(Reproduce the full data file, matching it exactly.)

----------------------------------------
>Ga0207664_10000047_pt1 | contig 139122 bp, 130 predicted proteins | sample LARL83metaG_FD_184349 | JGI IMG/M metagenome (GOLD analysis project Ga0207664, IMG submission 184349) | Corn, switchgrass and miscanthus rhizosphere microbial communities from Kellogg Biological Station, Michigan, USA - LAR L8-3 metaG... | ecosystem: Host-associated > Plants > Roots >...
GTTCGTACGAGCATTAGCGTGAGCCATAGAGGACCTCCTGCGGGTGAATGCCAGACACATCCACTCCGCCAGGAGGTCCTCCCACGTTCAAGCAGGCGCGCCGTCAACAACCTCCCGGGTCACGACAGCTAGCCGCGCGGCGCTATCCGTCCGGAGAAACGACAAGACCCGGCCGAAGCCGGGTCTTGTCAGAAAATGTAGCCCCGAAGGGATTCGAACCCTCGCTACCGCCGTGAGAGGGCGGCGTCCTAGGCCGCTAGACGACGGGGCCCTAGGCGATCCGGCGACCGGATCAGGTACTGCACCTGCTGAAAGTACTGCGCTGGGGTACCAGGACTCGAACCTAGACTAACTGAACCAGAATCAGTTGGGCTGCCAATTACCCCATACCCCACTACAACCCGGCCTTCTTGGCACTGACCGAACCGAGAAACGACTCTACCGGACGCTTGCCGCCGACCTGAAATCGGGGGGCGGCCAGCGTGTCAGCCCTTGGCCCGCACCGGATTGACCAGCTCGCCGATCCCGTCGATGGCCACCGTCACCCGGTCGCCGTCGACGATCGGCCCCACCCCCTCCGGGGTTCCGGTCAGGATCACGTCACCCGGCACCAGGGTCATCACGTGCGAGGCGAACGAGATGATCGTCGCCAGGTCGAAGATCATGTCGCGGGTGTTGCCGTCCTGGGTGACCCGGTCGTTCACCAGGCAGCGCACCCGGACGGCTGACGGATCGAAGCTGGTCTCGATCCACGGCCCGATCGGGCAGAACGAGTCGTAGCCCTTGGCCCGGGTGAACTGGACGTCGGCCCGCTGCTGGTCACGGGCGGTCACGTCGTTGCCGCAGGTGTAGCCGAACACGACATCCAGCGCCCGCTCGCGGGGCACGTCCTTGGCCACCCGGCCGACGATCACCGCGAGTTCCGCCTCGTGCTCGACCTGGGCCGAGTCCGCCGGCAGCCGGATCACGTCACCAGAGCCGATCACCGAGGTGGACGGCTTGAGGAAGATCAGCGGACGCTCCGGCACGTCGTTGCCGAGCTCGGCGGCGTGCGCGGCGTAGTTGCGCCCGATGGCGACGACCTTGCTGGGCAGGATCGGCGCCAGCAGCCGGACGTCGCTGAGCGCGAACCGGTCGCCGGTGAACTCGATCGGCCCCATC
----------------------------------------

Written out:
>Ga0207664_10000047_pt1 | contig 139122 bp, 130 predicted proteins | sample LARL83metaG_FD_184349 | JGI IMG/M metagenome (GOLD analysis project Ga0207664, IMG submission 184349) | Corn, switchgrass and miscanthus rhizosphere microbial communities from Kellogg Biological Station, Michigan, USA - LAR L8-3 metaG... | ecosystem: Host-associated > Plants > Roots >...
GTTCGTACGAGCATTAGCGTGAGCCATAGAGGACCTCCTGCGGGTGAATGCCAGACACATCCACTCCGCCAGGAGGTCCTCCCACGTTCAAGCAGGCGCGCCGTCAACAACCTCCCGGGTCACGACAGCTAGCCGCGCGGCGCTATCCGTCCGGAGAAACGACAAGACCCGGCCGAAGCCGGGTCTTGTCAGAAAATGTAGCCCCGAAGGGATTCGAACCCTCGCTACCGCCGTGAGAGGGCGGCGTCCTAGGCCGCTAGACGACGGGGCCCTAGGCGATCCGGCGACCGGATCAGGTACTGCACCTGCTGAAAGTACTGCGCTGGGGTACCAGGACTCGAACCTAGACTAACTGAACCAGAATCAGTTGGGCTGCCAATTACCCCATACCCCACTACAACCCGGCCTTCTTGGCACTGACCGAACCGAGAAACGACTCTACCGGACGCTTGCCGCCGACCTGAAATCGGGGGGCGGCCAGCGTGTCAGCCCTTGGCCCGCACCGGATTGACCAGCTCGCCGATCCCGTCGATGGCCACCGTCACCCGGTCGCCGTCGACGATCGGCCCCACCCCCTCCGGGGTTCCGGTCAGGATCACGTCACCCGGCACCAGGGTCATCACGTGCGAGGCGAACGAGATGATCGTCGCCAGGTCGAAGATCATGTCGCGGGTGTTGCCGTCCTGGGTGACCCGGTCGTTCACCAGGCAGCGCACCCGGACGGCTGACGGATCGAAGCTGGTCTCGATCCACGGCCCGATCGGGCAGAACGAGTCGTAGCCCTTGGCCCGGGTGAACTGGACGTCGGCCCGCTGCTGGTCACGGGCGGTCACGTCGTTGCCGCAGGTGTAGCCGAACACGACATCCAGCGCCCGCTCGCGGGGCACGTCCTTGGCCACCCGGCCGACGATCACCGCGAGTTCCGCCTCGTGCTCGACCTGGGCCGAGTCCGCCGGCAGCCGGATCACGTCACCAGAGCCGATCACCGAGGTGGACGGCTTGAGGAAGATCAGCGGACGCTCCGGCACGTCGTTGCCGAGCTCGGCGGCGTGCGCGGCGTAGTTGCGCCCGATGGCGACGACCTTGCTGGGCAGGATCGGCGCCAGCAGCCGGACGTCGCTGAGCGCGAACCGGTCGCCGGTGAACTCGATCGGCCCCATC